A 2019 women’s leadership study from LeanIn.org and McKinsey & Co. found that American women held less than 40% of corporate management positions, and women continue to fight underrepresentation when it comes to board positions and CEO roles. They also face gender bias, harassment, and opposition to their management styles.
Here’s how one Sloan alumna has pushed back on those statistics and used what she’s learned along the way to help those behind her.
Angelique Adams, Executive MBA ’18, chief innovation and R&D officer at steel producer Aperam
In what ways is your professional life as a woman in the workplace different from how you imagined it would be when you started your career?
I never imagined that I would be leading over 100 scientists and engineers around the world. When I started as an intern for an oil and gas company, the work was very local and very male. Everyone worked in the same office, and travel was only a couple of times a year. There were women leaders in the organization, but they were not in the technical ranks like me.
Over the past 10 years, the way of working has really changed to a global virtual team model with a lot of travel to visit team members and customers. I still don’t see many women leading technical organizations like me, but I do see a robust pipeline of candidates.
Can you give an example of a time you’ve experienced or witnessed gender bias? How did it affect you professionally? What impact did it have on your job?
Years ago, during a performance review, my boss agreed that I exceeded all of my objectives. He chose his closing comments to tell me: “I have decided that it is better if I give presentations to the leadership team instead of you because I am more attractive.” There were a lot of ways to interpret what he said. The message I received was: You will never be good enough. I was so humiliated that I didn’t tell anyone. I held on to that message for a long time, and it took me a long time to regain my confidence.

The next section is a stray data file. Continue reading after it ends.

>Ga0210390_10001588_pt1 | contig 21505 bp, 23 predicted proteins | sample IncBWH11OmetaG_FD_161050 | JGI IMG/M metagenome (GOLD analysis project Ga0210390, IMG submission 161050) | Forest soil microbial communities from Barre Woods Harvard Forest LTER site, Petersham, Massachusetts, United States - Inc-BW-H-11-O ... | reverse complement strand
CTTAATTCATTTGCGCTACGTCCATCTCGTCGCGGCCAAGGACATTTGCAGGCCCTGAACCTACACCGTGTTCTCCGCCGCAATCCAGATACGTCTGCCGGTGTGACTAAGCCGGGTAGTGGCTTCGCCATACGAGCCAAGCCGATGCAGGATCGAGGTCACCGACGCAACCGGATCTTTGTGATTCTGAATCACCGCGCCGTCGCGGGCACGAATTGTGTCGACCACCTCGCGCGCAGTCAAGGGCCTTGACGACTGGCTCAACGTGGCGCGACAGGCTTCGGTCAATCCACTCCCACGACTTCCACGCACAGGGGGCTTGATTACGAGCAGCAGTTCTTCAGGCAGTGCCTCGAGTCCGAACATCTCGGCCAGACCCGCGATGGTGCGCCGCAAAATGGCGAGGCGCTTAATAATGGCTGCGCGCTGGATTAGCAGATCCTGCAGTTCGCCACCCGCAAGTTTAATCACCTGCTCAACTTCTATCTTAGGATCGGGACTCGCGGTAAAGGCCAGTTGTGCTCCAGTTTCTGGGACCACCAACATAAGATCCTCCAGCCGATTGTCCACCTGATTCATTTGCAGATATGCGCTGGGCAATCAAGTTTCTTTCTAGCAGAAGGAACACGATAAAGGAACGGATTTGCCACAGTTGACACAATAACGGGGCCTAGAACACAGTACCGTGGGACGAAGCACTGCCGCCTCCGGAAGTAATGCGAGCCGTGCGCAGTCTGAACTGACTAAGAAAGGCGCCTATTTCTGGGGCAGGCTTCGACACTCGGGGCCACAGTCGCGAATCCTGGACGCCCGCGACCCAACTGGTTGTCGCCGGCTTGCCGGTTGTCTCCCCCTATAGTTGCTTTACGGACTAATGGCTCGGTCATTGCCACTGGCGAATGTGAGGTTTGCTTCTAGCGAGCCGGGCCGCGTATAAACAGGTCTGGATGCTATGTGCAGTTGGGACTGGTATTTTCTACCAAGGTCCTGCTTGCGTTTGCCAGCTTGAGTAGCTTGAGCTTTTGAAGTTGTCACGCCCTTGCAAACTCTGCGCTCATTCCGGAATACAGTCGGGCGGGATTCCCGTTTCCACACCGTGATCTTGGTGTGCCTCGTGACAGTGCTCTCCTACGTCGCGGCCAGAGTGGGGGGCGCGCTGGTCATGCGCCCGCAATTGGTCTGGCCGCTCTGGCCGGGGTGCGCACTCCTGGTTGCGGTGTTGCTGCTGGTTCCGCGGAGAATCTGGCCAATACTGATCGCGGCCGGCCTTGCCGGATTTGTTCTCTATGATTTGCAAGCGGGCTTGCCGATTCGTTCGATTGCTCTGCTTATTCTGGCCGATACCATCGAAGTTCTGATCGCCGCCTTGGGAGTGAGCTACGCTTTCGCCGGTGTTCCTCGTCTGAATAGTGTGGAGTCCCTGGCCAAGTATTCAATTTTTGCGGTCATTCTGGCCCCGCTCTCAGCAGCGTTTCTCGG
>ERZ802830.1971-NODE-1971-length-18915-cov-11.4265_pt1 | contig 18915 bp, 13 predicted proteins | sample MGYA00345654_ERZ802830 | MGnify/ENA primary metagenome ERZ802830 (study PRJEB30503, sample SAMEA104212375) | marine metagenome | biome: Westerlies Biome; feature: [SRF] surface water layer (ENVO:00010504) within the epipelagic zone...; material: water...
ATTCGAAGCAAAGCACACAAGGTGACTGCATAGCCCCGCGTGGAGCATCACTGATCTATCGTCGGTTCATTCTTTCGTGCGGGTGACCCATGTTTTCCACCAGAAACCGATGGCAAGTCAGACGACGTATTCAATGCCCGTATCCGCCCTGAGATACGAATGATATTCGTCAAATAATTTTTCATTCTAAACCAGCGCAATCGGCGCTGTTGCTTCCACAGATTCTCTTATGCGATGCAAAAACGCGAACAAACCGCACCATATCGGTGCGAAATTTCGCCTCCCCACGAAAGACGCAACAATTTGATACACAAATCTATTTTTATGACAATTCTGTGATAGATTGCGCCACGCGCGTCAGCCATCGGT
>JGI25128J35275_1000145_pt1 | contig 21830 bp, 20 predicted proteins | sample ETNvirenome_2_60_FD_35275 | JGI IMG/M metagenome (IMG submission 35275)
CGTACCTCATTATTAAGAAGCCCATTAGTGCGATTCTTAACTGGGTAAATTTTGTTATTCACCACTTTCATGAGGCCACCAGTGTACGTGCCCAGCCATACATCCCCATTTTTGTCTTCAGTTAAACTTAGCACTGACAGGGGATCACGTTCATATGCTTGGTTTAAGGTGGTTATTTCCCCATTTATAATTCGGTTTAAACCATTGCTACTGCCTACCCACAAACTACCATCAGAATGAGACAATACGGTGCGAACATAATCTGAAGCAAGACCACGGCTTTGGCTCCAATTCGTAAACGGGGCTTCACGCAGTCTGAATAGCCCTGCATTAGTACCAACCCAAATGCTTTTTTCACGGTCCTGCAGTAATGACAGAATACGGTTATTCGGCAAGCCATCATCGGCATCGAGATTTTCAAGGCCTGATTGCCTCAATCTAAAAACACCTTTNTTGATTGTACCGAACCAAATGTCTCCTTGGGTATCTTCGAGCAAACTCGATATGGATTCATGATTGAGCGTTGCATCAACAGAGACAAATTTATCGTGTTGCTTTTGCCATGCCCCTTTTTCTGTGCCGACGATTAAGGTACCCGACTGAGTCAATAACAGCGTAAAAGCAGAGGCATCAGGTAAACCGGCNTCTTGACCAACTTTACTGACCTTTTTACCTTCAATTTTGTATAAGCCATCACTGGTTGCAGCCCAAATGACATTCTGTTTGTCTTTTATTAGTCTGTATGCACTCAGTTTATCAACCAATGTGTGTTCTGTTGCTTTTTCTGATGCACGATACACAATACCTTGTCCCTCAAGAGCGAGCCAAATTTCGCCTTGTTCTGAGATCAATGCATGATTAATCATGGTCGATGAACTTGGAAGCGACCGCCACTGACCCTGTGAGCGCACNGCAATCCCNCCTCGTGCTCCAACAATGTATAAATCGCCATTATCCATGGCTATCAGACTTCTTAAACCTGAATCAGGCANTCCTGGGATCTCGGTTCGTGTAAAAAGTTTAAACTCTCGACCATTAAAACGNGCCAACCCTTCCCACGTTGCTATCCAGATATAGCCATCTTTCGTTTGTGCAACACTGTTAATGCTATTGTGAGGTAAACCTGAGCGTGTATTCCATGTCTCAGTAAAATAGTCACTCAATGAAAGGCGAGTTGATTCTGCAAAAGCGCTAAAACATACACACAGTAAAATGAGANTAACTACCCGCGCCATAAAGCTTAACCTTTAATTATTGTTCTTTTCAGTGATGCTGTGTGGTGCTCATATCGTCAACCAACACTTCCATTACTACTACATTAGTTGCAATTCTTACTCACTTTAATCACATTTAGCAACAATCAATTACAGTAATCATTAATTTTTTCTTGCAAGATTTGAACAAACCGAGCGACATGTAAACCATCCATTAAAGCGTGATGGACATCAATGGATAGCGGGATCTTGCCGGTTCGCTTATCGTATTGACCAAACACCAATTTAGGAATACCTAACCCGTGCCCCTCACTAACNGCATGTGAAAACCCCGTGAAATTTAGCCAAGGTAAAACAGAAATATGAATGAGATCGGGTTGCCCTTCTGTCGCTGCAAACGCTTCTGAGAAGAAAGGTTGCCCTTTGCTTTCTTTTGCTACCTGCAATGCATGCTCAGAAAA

Certain industries are as male-dominated as ever. Where do you see progress in your own professional experience and how can we scale that throughout your industry?
I have been in metals and mining, a very male-dominated industry, for over 20 years. The industry has evolved from doubting women can do the job, to saying, “Yes they can do it, but we can’t find any” (the classic pipeline defense), to where we are now, which is “Women are doing a great job for us, how can we continue to attract, retain, and develop them?”
I think the key to achieving the retention we want is to normalize alternative career progression. Whether it be the path or the pace, the model of the traditional career progression doesn’t work for most women or men [for two reasons].
First, many scientists and engineers aspire to be world-renowned technical experts. Can they have a long and progressive career never managing anyone? Second, in the first 10 years of a career many people choose to start a family. It is widely known that women take on more of the childcare duties. If she chooses to press pause for a few years, will she be penalized when she comes back?
How do you support women coming up behind you?
Earlier this year I started an exclusive LinkedIn community called The Lady Visitor Project, for women who are excelling in male-dominated workplaces.
For the past two years, I interviewed successful women from around the world for a book I am writing. As I listened to their incredible stories of overcoming adversity and achieving success, it became clear to me that we need a community.
We have so much in common yet we feel alone. We need a place to talk openly and honestly about what it really takes to excel in our jobs. We need a place to celebrate our wins and a place to lift us up when we stumble. Unfortunately, we can’t get that at work. So I created the community myself.
What is the most difficult lesson you’ve learned in your professional life? In what unexpected ways did you grow from it?
The most difficult lesson I have learned is that it is OK to ask your boss for help on non-work-related things, because there is not a clear separation between work and home life.
In my first year as a leader, one of my direct reports lost his home in a fire and another of my direct reports needed to take a leave of absence in order to care for a family member. While I was not exactly sure how best to handle each situation, I was certain that as their boss it was my role to do my best to utilize the resources I had to help them. I didn’t question it.
Yet I have been reluctant to see that I can be afforded the same benefits. It hasn’t been until just recently that I felt like I could sit down with my boss and discuss a scheduling issue that was a challenge for me. Of course he was eager to help me find a solution; good bosses want to work with their employees!